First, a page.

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Dr.Pierre-Yves Dumont collects samples from a dead right whale in the Gulf of St.Lawrence in a recent handout photo.

THE CANADIAN PRESS

Ottawa will bring "absolutely every protection to bear" to protect and bolster right whales following 10 deaths in the Gulf of St. Lawrence since early June, says federal Fisheries Minister Dominic LeBlanc.

LeBlanc told a Moncton, N.B., briefing Thursday that Canadians have been moved by the deaths, and scientists are studying all potential measures.

"The Government of Canada will bring all of the resources necessary," he said.

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Read more: Why are whales dying in the Gulf of St. Lawrence? What it means for fisheries and the future

LeBlanc recounted seeing 15 to 20 right whales Thursday morning while flying over an area east of Miscou Island in New Brunswick: "It was an absolutely majestic sight and a privilege for me to see these majestic creatures in a habitat for them that is relatively new."

He said it's believed 80 to 100 right whales are currently in the gulf and scientists believe similar numbers will be there next year as they search for plankton to feed on.

The Fisheries Department has already taken steps to prevent further deaths, including shortening the snow crab season and asking fishermen in the gulf to report any whale sightings.

LeBlanc said mariners have been asked to take voluntary measures such as slowing to 10 knots.

LeBlanc said he's concerned the whale deaths could hurt the reputation of the Canadian fishing industry, so the department and fishermen are eager to protect the whales. He noted the U.S. Marine Mammal Protection Act imposes a burden on trading partners.

"If a country doesn't take its responsibilities, then one of the potential remedies is a restriction in the U.S. market. Canada is, and will take, every possible measure to ensure we're doing what the world expects of us and what Canadians expect of us to protect these species."

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LeBlanc said fishermen can also do things like limiting the amount of rope they have on the water.

"If you put your crab trap in 200 feet of water, maybe you don't need 350 feet of rope because 150 feet of that will be floating across the surface," he said.

Collisions with ships and fishing gear entanglements are major threats for the whales.

Joe Howlett, a 59-year-old veteran fisherman from Campobello, N.B., was killed last month while freeing a whale that had become entangled in ropes.

The incident prompted Canada and the United States to temporarily suspend efforts to rescue entangled whales.

LeBlanc said Transport Canada is investigating, and he expects a report to be made public before any decision is made on how to conduct such rescues in the future.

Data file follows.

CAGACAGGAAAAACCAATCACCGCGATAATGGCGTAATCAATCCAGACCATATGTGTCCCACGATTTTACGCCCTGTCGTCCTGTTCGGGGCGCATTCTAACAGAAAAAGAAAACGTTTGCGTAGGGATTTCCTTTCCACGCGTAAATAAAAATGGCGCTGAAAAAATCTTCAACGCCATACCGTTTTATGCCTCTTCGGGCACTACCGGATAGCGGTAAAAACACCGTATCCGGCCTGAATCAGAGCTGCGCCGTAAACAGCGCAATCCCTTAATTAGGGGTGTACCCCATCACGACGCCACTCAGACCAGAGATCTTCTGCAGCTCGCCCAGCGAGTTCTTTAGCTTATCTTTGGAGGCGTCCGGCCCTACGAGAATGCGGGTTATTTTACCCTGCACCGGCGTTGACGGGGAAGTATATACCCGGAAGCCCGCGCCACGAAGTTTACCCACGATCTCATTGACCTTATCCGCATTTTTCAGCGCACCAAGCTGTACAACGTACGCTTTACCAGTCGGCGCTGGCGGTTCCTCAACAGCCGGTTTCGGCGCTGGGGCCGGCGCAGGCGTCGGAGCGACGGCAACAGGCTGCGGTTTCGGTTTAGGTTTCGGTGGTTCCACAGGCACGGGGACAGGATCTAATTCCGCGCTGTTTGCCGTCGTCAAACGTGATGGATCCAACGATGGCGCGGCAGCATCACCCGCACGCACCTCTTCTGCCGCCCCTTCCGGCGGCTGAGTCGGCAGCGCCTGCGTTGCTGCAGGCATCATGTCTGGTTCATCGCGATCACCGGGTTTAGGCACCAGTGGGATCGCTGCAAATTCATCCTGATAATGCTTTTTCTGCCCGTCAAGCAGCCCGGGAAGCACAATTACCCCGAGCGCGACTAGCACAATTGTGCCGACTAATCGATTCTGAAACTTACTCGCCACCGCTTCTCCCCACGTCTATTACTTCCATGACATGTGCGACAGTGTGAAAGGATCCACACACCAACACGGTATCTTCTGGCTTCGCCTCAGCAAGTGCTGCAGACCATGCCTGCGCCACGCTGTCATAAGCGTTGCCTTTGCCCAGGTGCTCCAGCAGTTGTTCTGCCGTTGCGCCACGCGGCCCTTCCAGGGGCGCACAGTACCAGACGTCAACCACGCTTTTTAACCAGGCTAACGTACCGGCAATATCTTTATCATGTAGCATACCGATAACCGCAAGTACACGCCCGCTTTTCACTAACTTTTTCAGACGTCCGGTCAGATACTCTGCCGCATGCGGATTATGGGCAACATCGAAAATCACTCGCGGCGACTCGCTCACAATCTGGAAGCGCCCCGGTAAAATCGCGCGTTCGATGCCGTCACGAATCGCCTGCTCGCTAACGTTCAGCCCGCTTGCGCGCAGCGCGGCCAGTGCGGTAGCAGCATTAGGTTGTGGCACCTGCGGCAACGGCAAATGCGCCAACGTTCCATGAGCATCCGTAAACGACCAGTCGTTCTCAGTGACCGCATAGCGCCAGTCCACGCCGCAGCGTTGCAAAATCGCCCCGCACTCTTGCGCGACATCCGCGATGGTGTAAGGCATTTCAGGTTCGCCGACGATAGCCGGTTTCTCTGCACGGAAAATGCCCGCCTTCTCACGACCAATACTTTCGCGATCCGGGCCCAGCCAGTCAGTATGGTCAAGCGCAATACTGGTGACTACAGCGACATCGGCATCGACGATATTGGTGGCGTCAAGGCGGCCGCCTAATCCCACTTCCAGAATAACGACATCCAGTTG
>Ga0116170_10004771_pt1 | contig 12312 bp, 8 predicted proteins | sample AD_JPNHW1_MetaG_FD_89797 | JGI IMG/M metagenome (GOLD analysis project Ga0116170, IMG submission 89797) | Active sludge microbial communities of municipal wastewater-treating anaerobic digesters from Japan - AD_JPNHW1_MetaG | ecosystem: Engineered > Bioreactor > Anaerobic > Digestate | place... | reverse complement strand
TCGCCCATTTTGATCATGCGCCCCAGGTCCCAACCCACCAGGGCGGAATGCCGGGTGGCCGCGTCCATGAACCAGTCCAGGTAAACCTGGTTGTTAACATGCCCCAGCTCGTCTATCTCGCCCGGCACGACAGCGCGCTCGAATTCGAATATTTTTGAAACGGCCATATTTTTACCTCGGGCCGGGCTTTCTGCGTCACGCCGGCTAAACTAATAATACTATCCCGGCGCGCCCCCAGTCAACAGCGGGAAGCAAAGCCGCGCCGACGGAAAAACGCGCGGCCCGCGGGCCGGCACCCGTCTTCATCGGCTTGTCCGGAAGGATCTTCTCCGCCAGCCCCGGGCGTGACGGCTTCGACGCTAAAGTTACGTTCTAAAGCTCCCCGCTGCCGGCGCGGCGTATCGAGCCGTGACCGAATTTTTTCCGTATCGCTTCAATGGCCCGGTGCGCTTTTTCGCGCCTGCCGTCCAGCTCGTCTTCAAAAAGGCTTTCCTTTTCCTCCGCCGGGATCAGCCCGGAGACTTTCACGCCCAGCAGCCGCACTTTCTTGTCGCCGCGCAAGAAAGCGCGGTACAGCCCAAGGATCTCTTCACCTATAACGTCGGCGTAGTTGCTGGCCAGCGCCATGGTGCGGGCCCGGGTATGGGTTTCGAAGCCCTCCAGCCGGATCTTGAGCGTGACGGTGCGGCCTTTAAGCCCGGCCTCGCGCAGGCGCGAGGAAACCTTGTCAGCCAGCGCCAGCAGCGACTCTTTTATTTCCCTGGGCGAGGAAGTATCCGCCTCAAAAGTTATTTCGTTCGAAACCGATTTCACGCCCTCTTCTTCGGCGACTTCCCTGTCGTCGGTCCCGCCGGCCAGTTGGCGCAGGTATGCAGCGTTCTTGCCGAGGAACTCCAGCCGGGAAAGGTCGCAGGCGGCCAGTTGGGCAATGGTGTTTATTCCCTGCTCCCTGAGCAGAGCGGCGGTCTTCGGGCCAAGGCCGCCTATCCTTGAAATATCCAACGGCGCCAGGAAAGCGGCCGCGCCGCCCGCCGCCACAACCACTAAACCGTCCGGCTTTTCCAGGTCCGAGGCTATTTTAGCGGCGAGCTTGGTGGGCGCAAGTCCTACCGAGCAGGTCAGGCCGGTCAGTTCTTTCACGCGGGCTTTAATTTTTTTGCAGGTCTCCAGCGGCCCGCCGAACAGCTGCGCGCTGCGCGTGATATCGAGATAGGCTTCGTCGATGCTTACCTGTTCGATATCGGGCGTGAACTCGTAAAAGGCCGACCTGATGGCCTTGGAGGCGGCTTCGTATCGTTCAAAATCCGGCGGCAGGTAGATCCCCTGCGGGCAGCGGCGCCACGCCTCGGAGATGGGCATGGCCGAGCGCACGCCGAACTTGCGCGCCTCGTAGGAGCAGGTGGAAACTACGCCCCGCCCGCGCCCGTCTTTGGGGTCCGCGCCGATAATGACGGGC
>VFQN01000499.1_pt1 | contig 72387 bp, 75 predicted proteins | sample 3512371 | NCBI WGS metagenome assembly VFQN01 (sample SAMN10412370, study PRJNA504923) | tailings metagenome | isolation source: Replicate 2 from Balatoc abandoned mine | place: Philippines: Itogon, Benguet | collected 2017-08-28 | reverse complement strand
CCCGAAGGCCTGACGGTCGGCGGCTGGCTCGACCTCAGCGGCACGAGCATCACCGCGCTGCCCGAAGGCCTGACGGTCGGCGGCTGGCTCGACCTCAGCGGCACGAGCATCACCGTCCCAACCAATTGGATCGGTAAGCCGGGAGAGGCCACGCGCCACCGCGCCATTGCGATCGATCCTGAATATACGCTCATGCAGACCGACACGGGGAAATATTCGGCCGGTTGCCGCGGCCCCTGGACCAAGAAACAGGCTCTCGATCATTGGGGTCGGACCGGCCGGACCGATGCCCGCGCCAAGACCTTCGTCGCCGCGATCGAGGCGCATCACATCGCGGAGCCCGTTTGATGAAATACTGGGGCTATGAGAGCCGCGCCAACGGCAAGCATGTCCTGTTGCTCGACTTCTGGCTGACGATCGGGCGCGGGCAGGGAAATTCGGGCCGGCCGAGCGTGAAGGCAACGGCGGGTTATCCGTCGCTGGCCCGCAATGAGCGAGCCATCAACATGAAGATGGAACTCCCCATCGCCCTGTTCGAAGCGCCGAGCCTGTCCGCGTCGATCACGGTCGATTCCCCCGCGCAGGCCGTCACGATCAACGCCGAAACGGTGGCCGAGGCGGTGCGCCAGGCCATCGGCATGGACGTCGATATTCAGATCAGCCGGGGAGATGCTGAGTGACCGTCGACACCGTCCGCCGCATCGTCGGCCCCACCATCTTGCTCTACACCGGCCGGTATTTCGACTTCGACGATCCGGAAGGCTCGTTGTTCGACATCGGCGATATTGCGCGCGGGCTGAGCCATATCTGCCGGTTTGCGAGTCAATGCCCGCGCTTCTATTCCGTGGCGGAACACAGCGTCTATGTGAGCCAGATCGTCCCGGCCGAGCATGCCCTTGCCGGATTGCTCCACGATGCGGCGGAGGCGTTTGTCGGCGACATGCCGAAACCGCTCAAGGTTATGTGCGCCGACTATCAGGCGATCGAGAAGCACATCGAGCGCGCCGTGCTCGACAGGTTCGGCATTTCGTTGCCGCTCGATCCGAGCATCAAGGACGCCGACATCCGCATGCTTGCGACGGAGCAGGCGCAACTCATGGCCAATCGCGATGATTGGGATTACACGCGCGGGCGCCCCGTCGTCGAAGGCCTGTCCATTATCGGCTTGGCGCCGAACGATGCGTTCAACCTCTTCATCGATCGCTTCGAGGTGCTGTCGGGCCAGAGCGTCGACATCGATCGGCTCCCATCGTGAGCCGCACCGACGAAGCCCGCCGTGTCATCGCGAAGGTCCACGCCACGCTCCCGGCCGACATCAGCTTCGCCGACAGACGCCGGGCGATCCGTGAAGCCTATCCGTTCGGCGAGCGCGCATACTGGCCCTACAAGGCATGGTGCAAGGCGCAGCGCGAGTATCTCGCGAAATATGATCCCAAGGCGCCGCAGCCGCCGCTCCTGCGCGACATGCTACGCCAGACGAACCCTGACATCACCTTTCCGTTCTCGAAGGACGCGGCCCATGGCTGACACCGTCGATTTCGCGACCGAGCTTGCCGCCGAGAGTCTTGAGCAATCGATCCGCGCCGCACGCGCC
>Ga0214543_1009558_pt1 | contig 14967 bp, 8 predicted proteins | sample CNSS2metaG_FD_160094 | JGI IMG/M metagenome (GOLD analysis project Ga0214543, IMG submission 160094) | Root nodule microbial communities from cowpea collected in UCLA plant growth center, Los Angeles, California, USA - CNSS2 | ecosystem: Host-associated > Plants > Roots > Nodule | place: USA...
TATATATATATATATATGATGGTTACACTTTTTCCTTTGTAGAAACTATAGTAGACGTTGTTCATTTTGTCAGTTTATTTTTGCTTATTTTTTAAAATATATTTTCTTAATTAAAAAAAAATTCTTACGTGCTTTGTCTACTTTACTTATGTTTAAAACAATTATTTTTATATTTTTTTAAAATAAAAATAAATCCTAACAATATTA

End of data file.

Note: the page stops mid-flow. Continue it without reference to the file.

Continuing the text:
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Meanwhile, a final report on the necropsies of several whales is not expected until mid-September, and LeBlanc said that will inform final decisions on how to protect them.

He said he expects to convene a symposium to finalize the choices.

LeBlanc said he and Transport Minister Marc Garneau will look at all options, including a possible adjustment to shipping routes.

"We've asked the industry to voluntarily undertake some mitigation measures, but the Canada Shipping Act and other regulatory instruments offer us other options, but we want to do this in partnership with the industry," LeBlanc said.

It's estimated there are only about 500 North Atlantic right whales still living, and Jerry Conway of the Canadian Whale Institute in Campobello said the losses are disastrous for an already vulnerable species.

"This has had catastrophic ramifications on the right whale population, this number of whales being killed when we only know of three calves being born this year," he said.

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Megan Leslie, a former New Democrat MP who is now vice-president, oceans, with WWF-Canada, said LeBlanc and his officials should be applauded for their quick response to the whale deaths.

But Leslie said the government must also look to the long-term by providing greater protected areas for marine life. She's concerned the government may allow greater oil and gas exploration in the area where some of the dead whales have been spotted.

"If we're allowing oil and gas exploration in that area, we will see more noise and increased traffic. I don't see how they can square that circle of marine protection if we're going to allow more marine traffic in that area," she said.

Tonya Wimmer, a director with the Marine Animal Response Society, said responding to so many dead whales in such a short period of time has been very depressing for her and others who study the whales.

But she said she's impressed by the willingness of government, mariners, fishermen and scientists to quickly come together with the goal of protecting the massive mammals, which can reach 18 metres in length and live at least 75 years.

"With everyone working together, let's hope some positive news can come out of this," she said.

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